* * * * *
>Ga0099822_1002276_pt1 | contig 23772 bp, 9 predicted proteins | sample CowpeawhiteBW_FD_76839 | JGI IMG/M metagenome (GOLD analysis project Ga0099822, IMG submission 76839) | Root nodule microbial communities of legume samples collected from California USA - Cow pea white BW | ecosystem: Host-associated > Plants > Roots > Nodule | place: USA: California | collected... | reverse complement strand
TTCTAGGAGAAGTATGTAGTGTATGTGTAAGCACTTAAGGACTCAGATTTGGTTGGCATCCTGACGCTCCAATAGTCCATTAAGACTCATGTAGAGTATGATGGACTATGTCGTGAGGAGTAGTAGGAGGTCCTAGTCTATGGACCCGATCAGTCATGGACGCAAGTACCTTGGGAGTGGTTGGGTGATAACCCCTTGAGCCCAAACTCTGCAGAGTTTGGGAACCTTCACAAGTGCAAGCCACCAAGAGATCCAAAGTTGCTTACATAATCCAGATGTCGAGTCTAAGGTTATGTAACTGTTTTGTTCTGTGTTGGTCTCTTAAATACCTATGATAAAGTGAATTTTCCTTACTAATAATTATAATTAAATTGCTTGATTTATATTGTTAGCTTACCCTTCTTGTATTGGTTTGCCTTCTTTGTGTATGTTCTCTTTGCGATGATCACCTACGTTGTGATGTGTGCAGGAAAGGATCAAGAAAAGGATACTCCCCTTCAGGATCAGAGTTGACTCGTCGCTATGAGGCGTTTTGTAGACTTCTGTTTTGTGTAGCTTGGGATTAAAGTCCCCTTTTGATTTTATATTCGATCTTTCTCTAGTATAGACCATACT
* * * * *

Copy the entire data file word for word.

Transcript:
>Ga0099822_1002276_pt1 | contig 23772 bp, 9 predicted proteins | sample CowpeawhiteBW_FD_76839 | JGI IMG/M metagenome (GOLD analysis project Ga0099822, IMG submission 76839) | Root nodule microbial communities of legume samples collected from California USA - Cow pea white BW | ecosystem: Host-associated > Plants > Roots > Nodule | place: USA: California | collected... | reverse complement strand
TTCTAGGAGAAGTATGTAGTGTATGTGTAAGCACTTAAGGACTCAGATTTGGTTGGCATCCTGACGCTCCAATAGTCCATTAAGACTCATGTAGAGTATGATGGACTATGTCGTGAGGAGTAGTAGGAGGTCCTAGTCTATGGACCCGATCAGTCATGGACGCAAGTACCTTGGGAGTGGTTGGGTGATAACCCCTTGAGCCCAAACTCTGCAGAGTTTGGGAACCTTCACAAGTGCAAGCCACCAAGAGATCCAAAGTTGCTTACATAATCCAGATGTCGAGTCTAAGGTTATGTAACTGTTTTGTTCTGTGTTGGTCTCTTAAATACCTATGATAAAGTGAATTTTCCTTACTAATAATTATAATTAAATTGCTTGATTTATATTGTTAGCTTACCCTTCTTGTATTGGTTTGCCTTCTTTGTGTATGTTCTCTTTGCGATGATCACCTACGTTGTGATGTGTGCAGGAAAGGATCAAGAAAAGGATACTCCCCTTCAGGATCAGAGTTGACTCGTCGCTATGAGGCGTTTTGTAGACTTCTGTTTTGTGTAGCTTGGGATTAAAGTCCCCTTTTGATTTTATATTCGATCTTTCTCTAGTATAGACCATACT